Last week, Conor Brennan introduced younger readers to Clive Toye, a man who he called an American Soccer Pioneer.
The introduction was a 101 in American soccer history to explain the pivotal role Toye played in the development of our sport here.
With Toye’s bio penned, Brennan sat down to record the views of a man who has lived through the formative years of soccer in North America, only from inside the bubble.
A Chat With……….Clive Toye.
Conor Brennan: There’s a complete resurgence of football in the Cascadia region, with Vancouver, Seattle and Portland.
I’m wondering does it give you a little wry smile to think that ‘yes, that where we also had our clubs doing very well in the old NASL days’?
Clive Toye: Well, what gives me a wry smile is that I remember reading that the MLS didn’t like the idea of the names, Sounders or the Timbers or the Whitecaps. I mean, who cared about those days? And then suddenly of course you get the Sounders, the Timbers and the Whitecaps coming back and their fans are absolutely delighted that it’s the same club, the same name, who cares what league you’re in? It’s your club you care about.
Conor Brennan: Was that about fans respecting the past more?
Clive Toye: MLS, I sometimes get the feeling that they believe that they invented the game of soccer just when they came into business and that nothing in this country, or any country for that matter, had ever happened before. When I see NASL clubs that to me are NASL clubs, the Sounders, the Timbers, the Whitecaps and further south the Earthquakes, it makes me feel very good about all the things that those clubs did under different ownership, different management in earlier days and have now created such an enthusiasm in their markets today.
Conor Brennan: Do you think, Clive, that goes to the fact that in those communities there are the deep roots of the old NASL and they’ve been renovated into the modern incarnation? That it’s the NASL that laid the groundwork and has allowed these clubs to succeed – indeed even look at the Cosmos now.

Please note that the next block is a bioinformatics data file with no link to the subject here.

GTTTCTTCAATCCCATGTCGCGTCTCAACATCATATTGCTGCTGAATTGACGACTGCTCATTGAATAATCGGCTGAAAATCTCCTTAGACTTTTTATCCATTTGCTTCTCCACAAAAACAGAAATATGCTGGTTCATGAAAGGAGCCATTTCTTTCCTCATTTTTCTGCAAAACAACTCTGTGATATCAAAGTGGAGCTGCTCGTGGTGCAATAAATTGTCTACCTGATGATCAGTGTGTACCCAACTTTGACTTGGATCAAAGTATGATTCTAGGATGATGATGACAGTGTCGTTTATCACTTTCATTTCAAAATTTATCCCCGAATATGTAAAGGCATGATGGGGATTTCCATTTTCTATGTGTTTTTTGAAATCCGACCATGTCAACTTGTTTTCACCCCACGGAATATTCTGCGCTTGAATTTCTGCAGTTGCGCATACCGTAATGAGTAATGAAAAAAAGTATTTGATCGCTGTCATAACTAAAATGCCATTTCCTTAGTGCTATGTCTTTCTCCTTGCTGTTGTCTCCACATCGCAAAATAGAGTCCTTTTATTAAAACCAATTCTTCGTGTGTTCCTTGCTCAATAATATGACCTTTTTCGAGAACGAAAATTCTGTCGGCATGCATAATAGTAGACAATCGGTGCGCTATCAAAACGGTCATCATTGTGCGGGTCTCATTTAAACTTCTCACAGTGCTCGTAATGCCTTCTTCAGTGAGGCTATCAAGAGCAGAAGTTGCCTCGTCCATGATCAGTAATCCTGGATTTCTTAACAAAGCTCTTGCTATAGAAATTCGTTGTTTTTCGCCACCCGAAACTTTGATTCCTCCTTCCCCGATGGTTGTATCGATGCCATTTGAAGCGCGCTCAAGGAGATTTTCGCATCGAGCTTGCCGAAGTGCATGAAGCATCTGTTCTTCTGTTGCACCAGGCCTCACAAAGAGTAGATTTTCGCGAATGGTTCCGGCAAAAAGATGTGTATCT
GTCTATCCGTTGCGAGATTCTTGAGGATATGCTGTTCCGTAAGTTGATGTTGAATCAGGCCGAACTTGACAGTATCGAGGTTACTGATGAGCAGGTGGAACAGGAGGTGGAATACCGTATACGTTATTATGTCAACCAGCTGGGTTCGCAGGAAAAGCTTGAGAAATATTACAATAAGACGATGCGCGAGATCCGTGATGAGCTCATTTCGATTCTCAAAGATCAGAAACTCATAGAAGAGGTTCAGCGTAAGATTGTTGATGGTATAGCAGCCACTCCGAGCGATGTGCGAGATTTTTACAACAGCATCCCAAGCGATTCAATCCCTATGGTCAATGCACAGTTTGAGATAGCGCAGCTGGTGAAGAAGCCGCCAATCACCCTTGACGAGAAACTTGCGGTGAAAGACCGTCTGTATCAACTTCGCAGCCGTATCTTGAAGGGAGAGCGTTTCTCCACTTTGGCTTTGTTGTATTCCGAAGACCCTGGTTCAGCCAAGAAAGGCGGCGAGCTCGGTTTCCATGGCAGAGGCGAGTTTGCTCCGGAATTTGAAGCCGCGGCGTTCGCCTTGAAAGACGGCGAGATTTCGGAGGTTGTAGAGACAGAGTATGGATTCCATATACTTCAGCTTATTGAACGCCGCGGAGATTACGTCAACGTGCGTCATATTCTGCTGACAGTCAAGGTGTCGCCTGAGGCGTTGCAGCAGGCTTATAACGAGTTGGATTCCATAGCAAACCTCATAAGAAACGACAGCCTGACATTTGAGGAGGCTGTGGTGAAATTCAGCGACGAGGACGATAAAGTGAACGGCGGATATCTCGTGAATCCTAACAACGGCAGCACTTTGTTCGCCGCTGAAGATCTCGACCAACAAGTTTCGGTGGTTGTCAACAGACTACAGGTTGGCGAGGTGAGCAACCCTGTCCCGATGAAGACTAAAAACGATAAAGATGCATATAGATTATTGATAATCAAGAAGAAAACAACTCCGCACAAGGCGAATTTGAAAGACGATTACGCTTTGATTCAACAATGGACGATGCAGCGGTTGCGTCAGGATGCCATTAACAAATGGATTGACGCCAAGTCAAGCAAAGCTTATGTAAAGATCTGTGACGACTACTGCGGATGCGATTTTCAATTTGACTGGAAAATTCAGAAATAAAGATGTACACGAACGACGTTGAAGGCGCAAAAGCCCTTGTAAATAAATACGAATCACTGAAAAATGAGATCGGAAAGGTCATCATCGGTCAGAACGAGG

Clive Toye: Oh, absolutely! The groundwork was laid during the years of building in the NASL. I was invited to make a speech to the NASL owners..…the day the Cosmos’ visit to the League, I’d no idea that was happening until I got there…you know I told the owners the death of the NASL was certainly not the death of soccer in this country, by any means, but the death of the NASL was because of idiot owners.
We let in too many owners too soon who were ridiculous people because they had money and they saw we were drawing huge crowds. They had no contemplation at all as to how we had drawn those huge crowds, that it wasn’t just, ‘Oh! Let’s sign Pele and everyone will come’.
We did clinic after clinic, coaching sessions after coaching session, speech after speech, shaking hand after shaking hand. It was an endless work that we did for many years and built a league which then died because of idiot owners. So I told the [new] NASL people that if you’ve got a bunch of idiot owners, then you’re not going to last either!
But if you help people who’re really serious about producing soccer in the future, like the people in Seattle, Portland and Vancouver and further south in San Jose, and have that feeling for the past you’ll succeed – in fact I think it’s the opening paragraph in my book about the NASL, “A Kick In The Grass”, I say Americans and history are not easy partners. In this case they have to be, they have to be reminded, as the people up in the North West have already reminded everybody, that there was a wonderful time as soccer was being built and now the benefit of it is accruing to other people.